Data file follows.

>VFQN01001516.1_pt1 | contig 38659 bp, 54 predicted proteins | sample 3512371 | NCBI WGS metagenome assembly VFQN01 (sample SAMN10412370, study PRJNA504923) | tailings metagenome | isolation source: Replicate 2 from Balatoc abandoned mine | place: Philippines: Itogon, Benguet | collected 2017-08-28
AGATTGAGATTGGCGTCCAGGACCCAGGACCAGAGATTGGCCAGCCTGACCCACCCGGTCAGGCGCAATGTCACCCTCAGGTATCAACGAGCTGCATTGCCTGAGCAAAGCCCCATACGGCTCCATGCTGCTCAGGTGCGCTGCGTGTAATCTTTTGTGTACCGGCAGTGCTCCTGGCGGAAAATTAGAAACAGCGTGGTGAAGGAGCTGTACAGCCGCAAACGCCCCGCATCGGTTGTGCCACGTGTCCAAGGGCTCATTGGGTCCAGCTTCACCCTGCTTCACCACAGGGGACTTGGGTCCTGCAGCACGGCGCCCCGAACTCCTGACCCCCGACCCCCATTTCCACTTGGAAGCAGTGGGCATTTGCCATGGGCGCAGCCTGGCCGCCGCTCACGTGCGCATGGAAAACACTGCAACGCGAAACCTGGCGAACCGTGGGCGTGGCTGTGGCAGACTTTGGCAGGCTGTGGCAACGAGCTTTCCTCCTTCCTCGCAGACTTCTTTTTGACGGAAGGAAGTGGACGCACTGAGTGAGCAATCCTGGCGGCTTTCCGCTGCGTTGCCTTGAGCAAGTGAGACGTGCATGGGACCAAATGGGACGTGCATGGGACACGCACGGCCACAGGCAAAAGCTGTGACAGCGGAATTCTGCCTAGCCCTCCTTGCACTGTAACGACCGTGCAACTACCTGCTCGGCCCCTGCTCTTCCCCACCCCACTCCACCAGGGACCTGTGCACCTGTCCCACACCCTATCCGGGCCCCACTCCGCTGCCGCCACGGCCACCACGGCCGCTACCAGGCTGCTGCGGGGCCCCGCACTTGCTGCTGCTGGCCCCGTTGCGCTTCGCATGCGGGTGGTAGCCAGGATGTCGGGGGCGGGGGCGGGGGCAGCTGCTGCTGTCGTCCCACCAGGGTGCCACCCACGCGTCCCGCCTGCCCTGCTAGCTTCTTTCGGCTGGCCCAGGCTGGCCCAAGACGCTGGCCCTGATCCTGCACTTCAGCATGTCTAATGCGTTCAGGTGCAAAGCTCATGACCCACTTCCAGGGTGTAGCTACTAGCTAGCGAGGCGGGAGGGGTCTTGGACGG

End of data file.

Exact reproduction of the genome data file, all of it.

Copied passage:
>VFQN01001516.1_pt1 | contig 38659 bp, 54 predicted proteins | sample 3512371 | NCBI WGS metagenome assembly VFQN01 (sample SAMN10412370, study PRJNA504923) | tailings metagenome | isolation source: Replicate 2 from Balatoc abandoned mine | place: Philippines: Itogon, Benguet | collected 2017-08-28
AGATTGAGATTGGCGTCCAGGACCCAGGACCAGAGATTGGCCAGCCTGACCCACCCGGTCAGGCGCAATGTCACCCTCAGGTATCAACGAGCTGCATTGCCTGAGCAAAGCCCCATACGGCTCCATGCTGCTCAGGTGCGCTGCGTGTAATCTTTTGTGTACCGGCAGTGCTCCTGGCGGAAAATTAGAAACAGCGTGGTGAAGGAGCTGTACAGCCGCAAACGCCCCGCATCGGTTGTGCCACGTGTCCAAGGGCTCATTGGGTCCAGCTTCACCCTGCTTCACCACAGGGGACTTGGGTCCTGCAGCACGGCGCCCCGAACTCCTGACCCCCGACCCCCATTTCCACTTGGAAGCAGTGGGCATTTGCCATGGGCGCAGCCTGGCCGCCGCTCACGTGCGCATGGAAAACACTGCAACGCGAAACCTGGCGAACCGTGGGCGTGGCTGTGGCAGACTTTGGCAGGCTGTGGCAACGAGCTTTCCTCCTTCCTCGCAGACTTCTTTTTGACGGAAGGAAGTGGACGCACTGAGTGAGCAATCCTGGCGGCTTTCCGCTGCGTTGCCTTGAGCAAGTGAGACGTGCATGGGACCAAATGGGACGTGCATGGGACACGCACGGCCACAGGCAAAAGCTGTGACAGCGGAATTCTGCCTAGCCCTCCTTGCACTGTAACGACCGTGCAACTACCTGCTCGGCCCCTGCTCTTCCCCACCCCACTCCACCAGGGACCTGTGCACCTGTCCCACACCCTATCCGGGCCCCACTCCGCTGCCGCCACGGCCACCACGGCCGCTACCAGGCTGCTGCGGGGCCCCGCACTTGCTGCTGCTGGCCCCGTTGCGCTTCGCATGCGGGTGGTAGCCAGGATGTCGGGGGCGGGGGCGGGGGCAGCTGCTGCTGTCGTCCCACCAGGGTGCCACCCACGCGTCCCGCCTGCCCTGCTAGCTTCTTTCGGCTGGCCCAGGCTGGCCCAAGACGCTGGCCCTGATCCTGCACTTCAGCATGTCTAATGCGTTCAGGTGCAAAGCTCATGACCCACTTCCAGGGTGTAGCTACTAGCTAGCGAGGCGGGAGGGGTCTTGGACGG